A new Peirene is always a treat but I was particularly keen to read Soviet Milk written by a Latvian author born in 1969, twenty years before the fall of the Berlin Wall which resulted in her country’s liberation. I visited the Baltic states several years ago and was struck by each of the three countries’ proud independence, undercut by a jitteriness in the face of Putin’s predatory gaze. Nora Ikstena’s novella opens in the year of her birth, telling the story of a mother and daughter whose relationship echoes their country’s tumultuous history.
When the unnamed twenty-five-year-old mother gives birth to her daughter, no one knows who the father might be. She’s an intense, naïve young woman, a doctor who had wanted to be a scientist but found herself working on a maternity ward. In 1944, her own mother had hidden her in a suitcase from the soldiers who pursued her father, pillaging their house. The mother grows up in Riga, rejecting her stepfather when she finds her own father alive. After she gives birth, she disappears for five days until her milk dries up. The daughter is raised by her grandparents, her mother caught up in her work, spending little time with her daughter and subject to crushing periods of depression. When she admits that she has helped a woman become pregnant by artificial insemination, the mother is exiled to a small country clinic taking her daughter with her. Over the years, mother and daughter grow closer, a quiet love blossoming between them, but the daughter moves away, returning to her grandparents in Riga, visiting her mother increasingly rarely as she scents freedom on the air.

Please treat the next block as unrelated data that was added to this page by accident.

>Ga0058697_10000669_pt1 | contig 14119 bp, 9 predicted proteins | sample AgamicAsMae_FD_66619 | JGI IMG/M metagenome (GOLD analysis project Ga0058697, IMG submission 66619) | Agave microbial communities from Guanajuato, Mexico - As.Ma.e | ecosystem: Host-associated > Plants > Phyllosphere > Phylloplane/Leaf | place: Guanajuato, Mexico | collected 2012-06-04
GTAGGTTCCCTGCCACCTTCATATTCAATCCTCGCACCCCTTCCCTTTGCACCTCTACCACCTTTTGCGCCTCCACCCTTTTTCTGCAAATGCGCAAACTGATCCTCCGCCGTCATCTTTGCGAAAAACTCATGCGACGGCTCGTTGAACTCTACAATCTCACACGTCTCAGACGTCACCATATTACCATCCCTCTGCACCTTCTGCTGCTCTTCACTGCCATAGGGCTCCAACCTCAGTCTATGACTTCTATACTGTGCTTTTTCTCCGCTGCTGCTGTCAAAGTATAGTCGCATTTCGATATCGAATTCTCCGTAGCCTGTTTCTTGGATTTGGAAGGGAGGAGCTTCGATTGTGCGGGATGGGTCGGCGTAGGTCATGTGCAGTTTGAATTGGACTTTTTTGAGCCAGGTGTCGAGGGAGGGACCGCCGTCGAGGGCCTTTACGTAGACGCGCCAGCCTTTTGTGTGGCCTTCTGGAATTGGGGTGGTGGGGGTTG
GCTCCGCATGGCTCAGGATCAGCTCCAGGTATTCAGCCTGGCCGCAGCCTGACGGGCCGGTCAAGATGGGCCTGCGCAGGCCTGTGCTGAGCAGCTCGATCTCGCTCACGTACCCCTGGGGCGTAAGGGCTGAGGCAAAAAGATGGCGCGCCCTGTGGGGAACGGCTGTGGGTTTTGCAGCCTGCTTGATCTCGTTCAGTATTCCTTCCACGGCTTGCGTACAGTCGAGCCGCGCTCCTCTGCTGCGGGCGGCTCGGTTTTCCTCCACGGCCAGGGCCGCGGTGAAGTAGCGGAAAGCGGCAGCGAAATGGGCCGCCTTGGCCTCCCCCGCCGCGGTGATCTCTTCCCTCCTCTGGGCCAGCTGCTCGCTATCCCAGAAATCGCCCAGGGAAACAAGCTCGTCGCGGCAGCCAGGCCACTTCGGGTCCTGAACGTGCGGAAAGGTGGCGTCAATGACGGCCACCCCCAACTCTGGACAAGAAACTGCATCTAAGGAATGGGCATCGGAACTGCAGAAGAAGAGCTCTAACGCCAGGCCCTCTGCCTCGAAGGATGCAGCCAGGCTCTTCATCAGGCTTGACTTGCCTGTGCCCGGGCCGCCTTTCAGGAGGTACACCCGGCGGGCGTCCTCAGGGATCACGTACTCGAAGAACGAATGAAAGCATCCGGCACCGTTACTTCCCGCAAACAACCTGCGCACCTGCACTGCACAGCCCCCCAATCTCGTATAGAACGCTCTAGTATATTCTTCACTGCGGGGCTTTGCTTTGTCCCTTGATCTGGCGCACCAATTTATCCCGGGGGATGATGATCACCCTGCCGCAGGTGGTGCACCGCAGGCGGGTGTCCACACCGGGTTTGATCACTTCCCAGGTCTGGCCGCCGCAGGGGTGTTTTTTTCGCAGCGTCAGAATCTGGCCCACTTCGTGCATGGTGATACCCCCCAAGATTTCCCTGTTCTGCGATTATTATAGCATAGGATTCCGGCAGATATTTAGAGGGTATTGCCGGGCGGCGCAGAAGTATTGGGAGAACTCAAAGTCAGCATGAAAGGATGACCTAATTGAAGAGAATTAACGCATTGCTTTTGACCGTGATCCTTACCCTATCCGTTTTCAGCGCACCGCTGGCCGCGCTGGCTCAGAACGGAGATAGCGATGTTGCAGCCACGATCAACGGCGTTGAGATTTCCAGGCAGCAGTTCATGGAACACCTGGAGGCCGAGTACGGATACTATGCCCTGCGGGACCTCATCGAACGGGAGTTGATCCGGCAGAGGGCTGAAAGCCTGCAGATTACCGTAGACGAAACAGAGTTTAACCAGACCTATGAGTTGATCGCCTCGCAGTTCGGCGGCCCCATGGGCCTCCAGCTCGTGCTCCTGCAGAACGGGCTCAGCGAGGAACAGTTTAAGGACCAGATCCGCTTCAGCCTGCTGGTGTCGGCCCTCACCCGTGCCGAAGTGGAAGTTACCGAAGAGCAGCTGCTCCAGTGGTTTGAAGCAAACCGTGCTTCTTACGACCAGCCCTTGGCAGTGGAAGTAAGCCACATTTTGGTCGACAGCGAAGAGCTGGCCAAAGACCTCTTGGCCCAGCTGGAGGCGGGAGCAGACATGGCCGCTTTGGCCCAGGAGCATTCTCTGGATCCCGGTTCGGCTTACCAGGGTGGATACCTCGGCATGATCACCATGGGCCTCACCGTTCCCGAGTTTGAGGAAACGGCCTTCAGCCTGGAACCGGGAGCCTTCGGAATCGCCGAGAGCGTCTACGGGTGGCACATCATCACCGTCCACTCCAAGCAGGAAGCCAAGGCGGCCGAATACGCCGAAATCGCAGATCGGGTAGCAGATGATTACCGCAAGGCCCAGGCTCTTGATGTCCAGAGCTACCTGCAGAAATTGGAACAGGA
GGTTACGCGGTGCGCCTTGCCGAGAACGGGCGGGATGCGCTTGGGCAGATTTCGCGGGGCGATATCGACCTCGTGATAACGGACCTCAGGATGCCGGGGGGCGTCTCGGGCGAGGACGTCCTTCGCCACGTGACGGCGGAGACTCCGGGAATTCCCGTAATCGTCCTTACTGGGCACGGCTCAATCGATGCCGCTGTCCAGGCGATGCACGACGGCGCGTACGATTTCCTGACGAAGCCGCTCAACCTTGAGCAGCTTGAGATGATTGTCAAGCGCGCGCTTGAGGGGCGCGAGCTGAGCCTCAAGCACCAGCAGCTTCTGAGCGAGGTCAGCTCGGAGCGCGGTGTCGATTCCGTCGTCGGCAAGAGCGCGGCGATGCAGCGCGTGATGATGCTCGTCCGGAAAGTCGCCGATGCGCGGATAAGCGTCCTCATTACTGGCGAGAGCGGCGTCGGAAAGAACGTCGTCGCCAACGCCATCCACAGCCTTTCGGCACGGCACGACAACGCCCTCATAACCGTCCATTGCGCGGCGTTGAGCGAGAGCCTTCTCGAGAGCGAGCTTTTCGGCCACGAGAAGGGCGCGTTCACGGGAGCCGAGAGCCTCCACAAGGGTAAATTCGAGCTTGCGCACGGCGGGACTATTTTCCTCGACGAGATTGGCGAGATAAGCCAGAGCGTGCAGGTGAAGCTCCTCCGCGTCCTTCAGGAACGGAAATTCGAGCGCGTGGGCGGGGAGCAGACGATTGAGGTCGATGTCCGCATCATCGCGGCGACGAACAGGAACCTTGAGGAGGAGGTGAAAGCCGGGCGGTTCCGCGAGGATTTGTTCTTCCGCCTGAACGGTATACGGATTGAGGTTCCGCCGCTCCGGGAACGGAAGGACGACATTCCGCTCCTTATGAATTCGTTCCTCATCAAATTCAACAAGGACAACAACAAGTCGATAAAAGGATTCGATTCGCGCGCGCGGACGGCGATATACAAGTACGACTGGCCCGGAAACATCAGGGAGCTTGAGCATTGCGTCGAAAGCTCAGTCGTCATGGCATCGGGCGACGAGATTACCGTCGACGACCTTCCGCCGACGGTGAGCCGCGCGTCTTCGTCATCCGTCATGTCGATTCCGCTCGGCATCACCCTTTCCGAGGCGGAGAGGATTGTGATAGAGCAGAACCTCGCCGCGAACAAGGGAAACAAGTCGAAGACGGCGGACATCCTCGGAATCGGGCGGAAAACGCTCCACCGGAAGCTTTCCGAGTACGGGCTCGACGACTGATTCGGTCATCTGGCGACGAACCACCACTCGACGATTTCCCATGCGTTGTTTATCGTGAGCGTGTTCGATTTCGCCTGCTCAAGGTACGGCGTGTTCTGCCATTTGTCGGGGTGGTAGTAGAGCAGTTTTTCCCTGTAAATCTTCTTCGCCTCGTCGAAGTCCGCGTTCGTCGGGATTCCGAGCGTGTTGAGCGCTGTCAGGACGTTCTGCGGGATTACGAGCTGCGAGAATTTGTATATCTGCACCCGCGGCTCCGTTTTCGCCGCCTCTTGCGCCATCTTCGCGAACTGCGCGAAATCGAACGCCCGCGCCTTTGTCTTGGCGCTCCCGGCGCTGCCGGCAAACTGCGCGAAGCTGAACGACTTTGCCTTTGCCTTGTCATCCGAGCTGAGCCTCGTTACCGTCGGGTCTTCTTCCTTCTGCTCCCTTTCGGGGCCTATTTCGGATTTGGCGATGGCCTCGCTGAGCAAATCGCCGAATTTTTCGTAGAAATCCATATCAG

Ikstena alternates the mother and daughter’s first-person narratives so that we see both sides of this relationship, at first cold and distant then becoming closer until the daughter becomes the centre of her mother’s shrinking life. Both characters are unnamed making it a little confusing at first but once you’re attuned to their different voices, the novella flows beautifully. It’s easy to read this as a parable: the mother chained to a state that dictates and punishes, unable to countenance the possibility of freedom while her daughter reaches out for it eagerly. There are several extended metaphors to this effect which if clumsily handled could have made the novel a somewhat creaky read but Ikstena and her translator are much more skilful than that, and the writing is often striking: In Leningrad we shuffled along on the thin ice of freethinking chills with its implication of risks taken, disasters courted. Ikstena paints a picture of a country freed from the tyranny of Nazi occupation only to find itself under Stalin’s boot. Shortages, brutality, careful circumspection and fear are its backdrop which never swamps the relationship between the two women. Soviet Milk is both polished and moving; a love story between a reluctant mother torn by anguish at the state of her country and a daughter who looks to the future with hope. It ends in 1989 with the fall of the Berlin Wall and Latvia’s longed-for freedom on the horizon.